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What’s in a Fig?

Figs are a relatively new fruit to me.  Yes, I know, I’ve lived a sheltered life, but until quite recently, one had never reached as far as my shopping trolley.  I blame my mum…..  We tend to buy what our parents bought, and until a couple of years ago, I tended to buy all the same sorts of ingredients.


Figs are tasty whether they’re fresh or dried, but personally, I prefer mine fresh.  I like to use them in soups or smoothies.

Where did figs come from?

Originally, it’s likely they came from somewhere in the Middle East, and then exported around the world.  There are many different varieties, but the ones I come across most often are the ones with black skins and richly coloured flesh.

The seeds and skins are perfectly edible, which makes them ideal for smoothies, with their sweet flavour, which adds depth to any mixture of healthy ingredients.  They’re often used in cooking, and can taste amazing in a jam.

Why choose a fig?

Quite simply, they’re pretty good for us.  When I first thought about buying, I was put off by the calorie count, which was slightly higher than my usual berry purchases, but with great fibre included, as well as helping reduce the size of our appetites, it was a no brainer to try them.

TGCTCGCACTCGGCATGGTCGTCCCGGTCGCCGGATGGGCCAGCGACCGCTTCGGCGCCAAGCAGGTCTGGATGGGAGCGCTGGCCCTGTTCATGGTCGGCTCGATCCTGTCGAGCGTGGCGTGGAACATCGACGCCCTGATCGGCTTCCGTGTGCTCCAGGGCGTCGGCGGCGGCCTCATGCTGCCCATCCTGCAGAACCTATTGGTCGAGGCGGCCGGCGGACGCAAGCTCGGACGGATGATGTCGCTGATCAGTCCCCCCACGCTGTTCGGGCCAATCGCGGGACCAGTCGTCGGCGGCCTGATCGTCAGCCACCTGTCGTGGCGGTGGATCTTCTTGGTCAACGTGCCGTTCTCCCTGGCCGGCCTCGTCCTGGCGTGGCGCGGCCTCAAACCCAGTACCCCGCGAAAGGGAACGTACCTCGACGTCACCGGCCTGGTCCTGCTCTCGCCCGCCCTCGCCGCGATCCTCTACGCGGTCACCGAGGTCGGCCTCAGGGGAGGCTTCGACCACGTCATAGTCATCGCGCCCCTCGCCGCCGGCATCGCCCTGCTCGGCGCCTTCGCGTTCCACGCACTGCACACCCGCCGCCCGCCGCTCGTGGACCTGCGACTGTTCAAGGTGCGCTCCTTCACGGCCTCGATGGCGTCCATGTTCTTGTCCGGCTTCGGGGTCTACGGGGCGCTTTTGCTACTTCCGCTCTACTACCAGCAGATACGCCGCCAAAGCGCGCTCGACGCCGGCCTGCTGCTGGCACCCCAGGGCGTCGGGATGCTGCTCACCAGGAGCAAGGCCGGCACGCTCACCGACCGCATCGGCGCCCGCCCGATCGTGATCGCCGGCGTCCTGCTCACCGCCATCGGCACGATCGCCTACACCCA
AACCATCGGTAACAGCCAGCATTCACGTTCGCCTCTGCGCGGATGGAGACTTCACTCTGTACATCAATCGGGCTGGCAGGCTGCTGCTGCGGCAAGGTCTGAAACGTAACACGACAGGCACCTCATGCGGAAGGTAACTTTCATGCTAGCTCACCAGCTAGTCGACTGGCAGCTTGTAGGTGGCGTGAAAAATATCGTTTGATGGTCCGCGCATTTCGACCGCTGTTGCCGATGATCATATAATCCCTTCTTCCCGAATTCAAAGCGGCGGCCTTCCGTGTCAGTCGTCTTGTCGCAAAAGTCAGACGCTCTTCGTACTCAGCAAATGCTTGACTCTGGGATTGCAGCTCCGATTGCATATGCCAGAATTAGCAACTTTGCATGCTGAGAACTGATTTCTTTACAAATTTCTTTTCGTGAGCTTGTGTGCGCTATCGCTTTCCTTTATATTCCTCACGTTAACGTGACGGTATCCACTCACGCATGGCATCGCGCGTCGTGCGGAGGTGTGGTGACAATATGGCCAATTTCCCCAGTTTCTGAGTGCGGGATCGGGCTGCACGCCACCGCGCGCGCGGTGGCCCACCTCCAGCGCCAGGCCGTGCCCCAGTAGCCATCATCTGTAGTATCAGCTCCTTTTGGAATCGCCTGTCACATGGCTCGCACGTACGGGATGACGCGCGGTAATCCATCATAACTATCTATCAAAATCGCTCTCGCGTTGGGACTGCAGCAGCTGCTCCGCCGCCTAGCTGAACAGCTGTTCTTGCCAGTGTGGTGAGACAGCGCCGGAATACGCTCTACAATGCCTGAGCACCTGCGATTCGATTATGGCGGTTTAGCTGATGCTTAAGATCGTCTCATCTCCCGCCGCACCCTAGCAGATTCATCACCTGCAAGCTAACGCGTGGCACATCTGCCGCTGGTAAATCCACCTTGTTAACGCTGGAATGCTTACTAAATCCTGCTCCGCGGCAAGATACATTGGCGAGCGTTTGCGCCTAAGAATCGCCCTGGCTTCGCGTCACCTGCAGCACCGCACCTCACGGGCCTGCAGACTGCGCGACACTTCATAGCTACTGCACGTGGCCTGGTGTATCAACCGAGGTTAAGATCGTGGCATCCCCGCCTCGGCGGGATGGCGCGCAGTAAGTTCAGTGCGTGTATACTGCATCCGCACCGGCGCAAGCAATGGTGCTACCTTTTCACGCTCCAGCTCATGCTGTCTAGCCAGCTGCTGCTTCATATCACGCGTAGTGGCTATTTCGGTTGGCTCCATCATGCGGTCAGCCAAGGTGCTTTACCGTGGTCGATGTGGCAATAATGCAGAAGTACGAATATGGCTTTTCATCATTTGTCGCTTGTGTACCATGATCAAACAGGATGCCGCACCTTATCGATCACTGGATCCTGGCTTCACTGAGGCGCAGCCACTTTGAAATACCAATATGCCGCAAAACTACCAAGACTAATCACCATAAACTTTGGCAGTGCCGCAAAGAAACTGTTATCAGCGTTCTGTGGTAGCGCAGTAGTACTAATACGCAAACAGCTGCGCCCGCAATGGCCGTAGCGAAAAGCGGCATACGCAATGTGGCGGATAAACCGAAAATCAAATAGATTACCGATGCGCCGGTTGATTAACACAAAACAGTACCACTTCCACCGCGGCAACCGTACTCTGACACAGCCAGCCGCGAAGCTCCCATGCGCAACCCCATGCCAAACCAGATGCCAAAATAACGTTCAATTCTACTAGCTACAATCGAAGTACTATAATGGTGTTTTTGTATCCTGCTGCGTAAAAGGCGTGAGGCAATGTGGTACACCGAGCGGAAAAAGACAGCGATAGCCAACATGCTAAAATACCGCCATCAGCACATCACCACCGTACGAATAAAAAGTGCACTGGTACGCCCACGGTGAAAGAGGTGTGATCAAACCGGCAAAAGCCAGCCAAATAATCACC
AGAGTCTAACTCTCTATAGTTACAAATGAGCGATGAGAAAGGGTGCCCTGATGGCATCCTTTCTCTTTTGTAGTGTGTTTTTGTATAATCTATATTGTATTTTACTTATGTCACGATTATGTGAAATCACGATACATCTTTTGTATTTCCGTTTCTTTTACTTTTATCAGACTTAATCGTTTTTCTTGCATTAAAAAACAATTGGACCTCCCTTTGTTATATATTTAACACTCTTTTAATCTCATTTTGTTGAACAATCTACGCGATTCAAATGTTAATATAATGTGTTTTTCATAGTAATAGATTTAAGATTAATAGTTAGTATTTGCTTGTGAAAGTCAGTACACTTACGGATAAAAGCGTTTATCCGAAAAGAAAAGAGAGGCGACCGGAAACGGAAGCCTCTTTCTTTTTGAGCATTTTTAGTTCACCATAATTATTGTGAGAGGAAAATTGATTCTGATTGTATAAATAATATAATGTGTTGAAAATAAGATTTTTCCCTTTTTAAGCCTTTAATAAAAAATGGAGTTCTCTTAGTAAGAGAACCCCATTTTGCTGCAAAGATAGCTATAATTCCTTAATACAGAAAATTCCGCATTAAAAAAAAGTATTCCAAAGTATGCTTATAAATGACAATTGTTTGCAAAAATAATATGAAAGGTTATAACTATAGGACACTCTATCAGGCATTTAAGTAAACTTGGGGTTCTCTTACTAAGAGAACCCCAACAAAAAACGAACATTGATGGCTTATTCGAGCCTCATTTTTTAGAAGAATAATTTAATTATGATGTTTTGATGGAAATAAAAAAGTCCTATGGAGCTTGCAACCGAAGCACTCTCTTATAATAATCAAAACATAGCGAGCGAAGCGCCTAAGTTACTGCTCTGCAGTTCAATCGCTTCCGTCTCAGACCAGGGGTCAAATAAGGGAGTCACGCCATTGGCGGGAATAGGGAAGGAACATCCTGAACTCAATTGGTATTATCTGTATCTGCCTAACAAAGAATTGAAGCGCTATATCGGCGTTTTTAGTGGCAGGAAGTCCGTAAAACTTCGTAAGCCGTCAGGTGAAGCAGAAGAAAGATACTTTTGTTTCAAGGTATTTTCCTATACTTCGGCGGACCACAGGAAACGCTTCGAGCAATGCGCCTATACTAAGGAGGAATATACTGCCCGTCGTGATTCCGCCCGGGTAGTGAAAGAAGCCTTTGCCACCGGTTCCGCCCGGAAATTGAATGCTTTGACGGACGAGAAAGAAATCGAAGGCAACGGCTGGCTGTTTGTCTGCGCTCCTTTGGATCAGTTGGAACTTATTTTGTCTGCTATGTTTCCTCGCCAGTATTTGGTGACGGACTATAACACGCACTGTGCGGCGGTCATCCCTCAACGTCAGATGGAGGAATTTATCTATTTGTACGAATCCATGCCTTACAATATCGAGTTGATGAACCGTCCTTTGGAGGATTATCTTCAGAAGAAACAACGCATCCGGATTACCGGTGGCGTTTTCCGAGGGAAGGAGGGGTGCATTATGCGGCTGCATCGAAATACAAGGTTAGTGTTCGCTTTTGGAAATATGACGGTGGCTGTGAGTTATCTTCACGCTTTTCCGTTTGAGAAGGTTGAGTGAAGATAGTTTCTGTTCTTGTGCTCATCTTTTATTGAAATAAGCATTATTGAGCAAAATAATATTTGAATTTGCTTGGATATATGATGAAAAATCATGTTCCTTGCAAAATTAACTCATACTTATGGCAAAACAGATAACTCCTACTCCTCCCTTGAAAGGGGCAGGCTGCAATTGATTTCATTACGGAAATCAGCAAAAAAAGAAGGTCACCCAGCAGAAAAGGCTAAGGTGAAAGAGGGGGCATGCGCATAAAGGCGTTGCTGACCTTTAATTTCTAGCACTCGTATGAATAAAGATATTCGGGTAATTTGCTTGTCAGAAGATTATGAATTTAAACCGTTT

As a good source of calcium, I checked on a nutrition website to see what benefits there were.  In just one large fig, there is around 148mg of potassium, which is one thing I always seem to be missing in my diet. Just for that alone, it was worth including.  As with many fruits, the carb content is around 10-12g per large fig, but I can forgive that for the other benefits of eating them.

The drawbacks.

Yep, the L effect, or in other words, the potential for being a slightly laxative effect if consumed in high proportions, so don’t decide that they’re so delicious that you’re going to eat many of them in one sitting.

People with kidney or gallbladder problems might also want to take advice from their doctor before tucking in, as they may cause problems with the balance of body fluids.

How to eat them?

Your choice is dried or fresh.  I prefer to use fresh, but if there were no fresh around, I might be tempted to add a few grams to a smoothie to sweeten it.

Fresh figs also make a great colourful addition to any salad.  Why not try them for yourself?

3 thoughts on “What’s in a Fig?

  1. I love figs, such a wonderful fruit! A naughty alternative is to make figs in vanilla syrup (a James Martin recipe). Delicious served warm with ice-cream, and still not as bad for you as other desserts 🙂

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